As adults, Sage and I never celebrated Christmas. Neither of us follow Jesus or Santa Claus (I’m agnostic, Sage is an atheist) and so it seemed hypocritical. For some time when Daegan was younger we would celebrate solstice. We’d decorate the house with lights, make paper lanterns in preparation for a celebration/parade downtown and go. It’s a bit different than the Santa Claus parade (which we’ve never been to) but still very fun.
And it ends with a big beautiful bonfire.
After some time we fell out of the habit of celebrating and now we pretty much have two traditions left: Christmas morning we have breakfast with other friends (and strangers) from around the city who get together at a diner. Sometimes we just talk, sometimes there are crafts to do, other times we’ve been known to sing. In the evening we usually have dinner out at a restaurant that happens to be open.
But in my childhood there was a more traditional celebration. Here are a few stories:
Up Before Dawn
Christmas eve would come and I would hang up my stocking. We always rented our house and my parents didn’t want to put holes in the wall and so I would hang my stocking on the back of the chair.
Then I would go off to bed, barely able to fall asleep for all of the excitement I had for the next day. It didn’t help that my parents and any guests did not go to bed. They’d be drinking and getting louder and louder. Eventually, though, time would take its toll and I would fall asleep.
But I wouldn’t sleep for long. I would almost always wake up about 5:00 AM, excited to see what Santa brought me. And so I went downstairs. I was able to read from a very young age so at age four it was no problem for me to know which gifts were mine. I didn’t want to bother anyone and so I quietly found each of my presents and then opened them all up before anyone woke. Then in my mind I had a bit of a politeness dilemma. I wanted to be quiet and let people sleep. But at the same time I wanted to thank my mom and dad for the gifts and so that won out. I tiptoed in to their bedroom…
“Mom…Dad… Mom? Dad?”
“Thank you so much for all of the nice presents.”
“Wait… what time is it? Did you open all of your presents?”
A year later my parents gave me a very clear directive: I can wake up at whatever time I like, but I can only look at what’s in my stocking. We were all happy with that and so I woke before dawn on Christmas morning as usual.
I opened my stocking and found so many great things: matchbox cars, a “book” with about ten rolls of life savers, chocolate Christmas eggs, tiny books and all sorts of things. Finally, at the bottom of my stocking I felt two small things – they felt like rocks. I pulled them out. They were shiny and black.
I got coal in my stocking. I think “I’m a good boy! I do whatever my parents ask! There must be some sort of mistake.” And so I do what seems to me to be the only reasonable thing: I open the back door and throw the coal as hard as I can in to the bushes where it can’t be seen. Surely Santa just accidentally left it there meaning it for someone else.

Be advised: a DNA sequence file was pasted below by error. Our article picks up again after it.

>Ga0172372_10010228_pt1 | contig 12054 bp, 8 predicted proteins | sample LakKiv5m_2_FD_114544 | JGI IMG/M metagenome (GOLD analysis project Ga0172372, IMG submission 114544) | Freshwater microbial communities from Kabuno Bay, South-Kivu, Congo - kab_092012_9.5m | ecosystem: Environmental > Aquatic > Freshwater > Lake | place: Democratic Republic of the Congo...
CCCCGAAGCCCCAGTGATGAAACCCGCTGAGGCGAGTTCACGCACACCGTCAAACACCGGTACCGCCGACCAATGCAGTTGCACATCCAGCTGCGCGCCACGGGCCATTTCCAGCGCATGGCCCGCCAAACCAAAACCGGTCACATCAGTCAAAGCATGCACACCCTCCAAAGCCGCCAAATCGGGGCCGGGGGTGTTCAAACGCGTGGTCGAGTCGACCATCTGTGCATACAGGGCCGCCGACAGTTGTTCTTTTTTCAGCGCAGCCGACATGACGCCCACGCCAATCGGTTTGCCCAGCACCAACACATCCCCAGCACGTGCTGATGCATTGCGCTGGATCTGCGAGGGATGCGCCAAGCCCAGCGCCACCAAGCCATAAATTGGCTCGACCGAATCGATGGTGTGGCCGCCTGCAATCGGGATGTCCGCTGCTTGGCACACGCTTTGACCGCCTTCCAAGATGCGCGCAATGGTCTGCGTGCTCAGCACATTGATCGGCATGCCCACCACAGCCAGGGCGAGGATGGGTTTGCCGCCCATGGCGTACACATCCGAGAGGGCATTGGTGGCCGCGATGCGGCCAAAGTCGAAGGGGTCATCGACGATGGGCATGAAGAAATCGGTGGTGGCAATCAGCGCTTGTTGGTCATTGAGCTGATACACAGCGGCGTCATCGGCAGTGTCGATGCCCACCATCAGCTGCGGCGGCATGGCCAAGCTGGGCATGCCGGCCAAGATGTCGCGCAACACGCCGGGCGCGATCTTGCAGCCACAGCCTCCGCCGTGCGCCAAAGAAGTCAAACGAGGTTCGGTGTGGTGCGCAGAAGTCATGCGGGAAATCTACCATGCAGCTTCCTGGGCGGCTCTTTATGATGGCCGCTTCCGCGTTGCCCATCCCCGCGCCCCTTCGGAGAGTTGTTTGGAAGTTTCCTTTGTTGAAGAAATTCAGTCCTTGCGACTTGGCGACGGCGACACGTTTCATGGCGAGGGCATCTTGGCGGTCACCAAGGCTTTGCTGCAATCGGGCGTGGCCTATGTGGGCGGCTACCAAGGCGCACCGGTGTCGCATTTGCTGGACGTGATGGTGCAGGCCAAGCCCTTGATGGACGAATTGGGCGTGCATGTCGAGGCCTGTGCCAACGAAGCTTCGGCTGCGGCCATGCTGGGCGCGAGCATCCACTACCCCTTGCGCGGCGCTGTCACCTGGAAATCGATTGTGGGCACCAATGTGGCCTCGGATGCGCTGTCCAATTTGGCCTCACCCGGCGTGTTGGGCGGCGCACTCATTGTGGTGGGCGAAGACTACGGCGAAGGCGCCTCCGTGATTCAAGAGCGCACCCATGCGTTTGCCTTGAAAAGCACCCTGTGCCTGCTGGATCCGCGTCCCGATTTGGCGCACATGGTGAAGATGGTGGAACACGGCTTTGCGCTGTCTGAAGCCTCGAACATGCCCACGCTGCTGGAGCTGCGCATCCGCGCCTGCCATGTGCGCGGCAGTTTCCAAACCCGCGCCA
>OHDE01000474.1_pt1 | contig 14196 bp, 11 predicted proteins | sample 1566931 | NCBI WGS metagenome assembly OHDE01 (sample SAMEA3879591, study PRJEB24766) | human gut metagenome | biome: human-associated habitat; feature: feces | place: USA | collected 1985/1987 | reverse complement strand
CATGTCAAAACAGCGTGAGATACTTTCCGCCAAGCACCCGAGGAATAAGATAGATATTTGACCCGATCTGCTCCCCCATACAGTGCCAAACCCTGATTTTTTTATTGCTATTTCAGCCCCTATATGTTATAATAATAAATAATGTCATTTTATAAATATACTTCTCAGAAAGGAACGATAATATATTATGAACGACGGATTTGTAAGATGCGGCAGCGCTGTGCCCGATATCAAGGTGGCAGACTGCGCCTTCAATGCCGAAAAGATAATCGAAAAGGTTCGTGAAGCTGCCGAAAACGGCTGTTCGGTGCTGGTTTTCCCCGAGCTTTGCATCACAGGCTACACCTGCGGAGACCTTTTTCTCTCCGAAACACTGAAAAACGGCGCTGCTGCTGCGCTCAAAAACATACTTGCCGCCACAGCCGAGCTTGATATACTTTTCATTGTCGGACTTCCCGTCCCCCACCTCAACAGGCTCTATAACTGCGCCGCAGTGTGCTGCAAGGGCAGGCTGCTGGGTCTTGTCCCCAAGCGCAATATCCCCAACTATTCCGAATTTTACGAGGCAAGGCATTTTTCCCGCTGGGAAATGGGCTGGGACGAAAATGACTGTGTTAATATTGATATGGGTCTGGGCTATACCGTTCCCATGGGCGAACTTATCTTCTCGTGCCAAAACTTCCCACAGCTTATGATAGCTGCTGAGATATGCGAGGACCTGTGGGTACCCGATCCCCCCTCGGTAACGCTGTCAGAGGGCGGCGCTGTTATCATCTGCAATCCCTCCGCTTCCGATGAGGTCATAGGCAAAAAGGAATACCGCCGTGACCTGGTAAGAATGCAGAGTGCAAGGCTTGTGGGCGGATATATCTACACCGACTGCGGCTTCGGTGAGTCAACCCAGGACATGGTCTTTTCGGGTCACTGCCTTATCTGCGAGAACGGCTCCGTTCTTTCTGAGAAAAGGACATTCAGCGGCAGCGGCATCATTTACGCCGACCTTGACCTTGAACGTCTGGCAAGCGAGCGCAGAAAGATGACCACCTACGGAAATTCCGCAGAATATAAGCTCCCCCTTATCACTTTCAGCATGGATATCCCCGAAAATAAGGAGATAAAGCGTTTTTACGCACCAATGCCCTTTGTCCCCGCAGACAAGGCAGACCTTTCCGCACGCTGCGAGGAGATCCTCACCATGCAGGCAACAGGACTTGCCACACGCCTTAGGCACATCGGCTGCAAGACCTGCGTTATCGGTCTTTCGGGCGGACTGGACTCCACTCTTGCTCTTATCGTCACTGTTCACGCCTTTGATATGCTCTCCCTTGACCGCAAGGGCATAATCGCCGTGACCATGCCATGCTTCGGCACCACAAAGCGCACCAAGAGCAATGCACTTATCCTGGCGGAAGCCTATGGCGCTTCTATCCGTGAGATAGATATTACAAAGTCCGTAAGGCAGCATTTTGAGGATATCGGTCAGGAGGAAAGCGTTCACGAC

When my parents woke up they asked me about what Santa put in my stocking as they drank their tea.
“Oh, three Matchbox cars, some life savers and other candy, a story book…”
“Nothing else? Santa didn’t leave you anything else?”
“There was some coal too…”
“Ah – Santa left us a note about that. He said you were mostly good so it wasn’t all coal, but you did need a warning. So he gave you and your friend Johanna a bit of coal. You need to include her little sisters more when you play.”
God Works in Mysterious Ways
On Christmas Eve the year I turned ten, I learned the truth about Santa. I was in bed trying to fall asleep and listening to grownups in my family drink and party. At one point I heard my Uncle Mike call out to my dad:
“Hey! Someone help me put together this punching bag.”
The next morning, when I saw a floor-mounted punching bag next to the tree I figured it all out. I wasn’t particularly surprised or upset and actually felt pleased with myself for solving the mystery – just like the people on Scooby Doo.
I was excited about this gift but far more excited about the walkie-talkies my dad got me. I was excited to use them to “call home” from my walks in the woods. Sadly I’d learn quickly that their range wasn’t much beyond the yard. But what we also learned was that they could also be picked up by the CB radio we had in the guest room.
Later that day, after drinking a bit too much, my grandfather went to bed in the guest room. Even in my family in which most people drank a lot, my grandfather was known for drinking too much. And so, my Uncle Mike invited me to get in on another caper. Instead of playing Santa, we’d play someone even more powerful.
“Go in the guest room, Todd, and turn on the CB Radio.” he said.
I tiptoed down the hall, quietly opened the door, and turned the radio on. And then I carefully closed the door. Giggling quietly I ran down the hall and back to my uncle.
When I got back he pressed the “Talk” button on the radio and spoke in a deep voice:
“Otto…..OTTO…..Listen to me. This is God speaking.”
“Otto. Are you listening? Pay attention to me now. You need to stop drinking now. You must never drink again.”
And then we put away the walkie talkies and went about our business for the rest of the day.
My grandfather woke up soon after that. That night he didn’t have his usual wine. The next morning he didn’t either. For the rest of the time I knew him, he never took another drink. I may have figured out my Uncle Mike was Santa Claus, but I’m not sure he ever found out his son was God.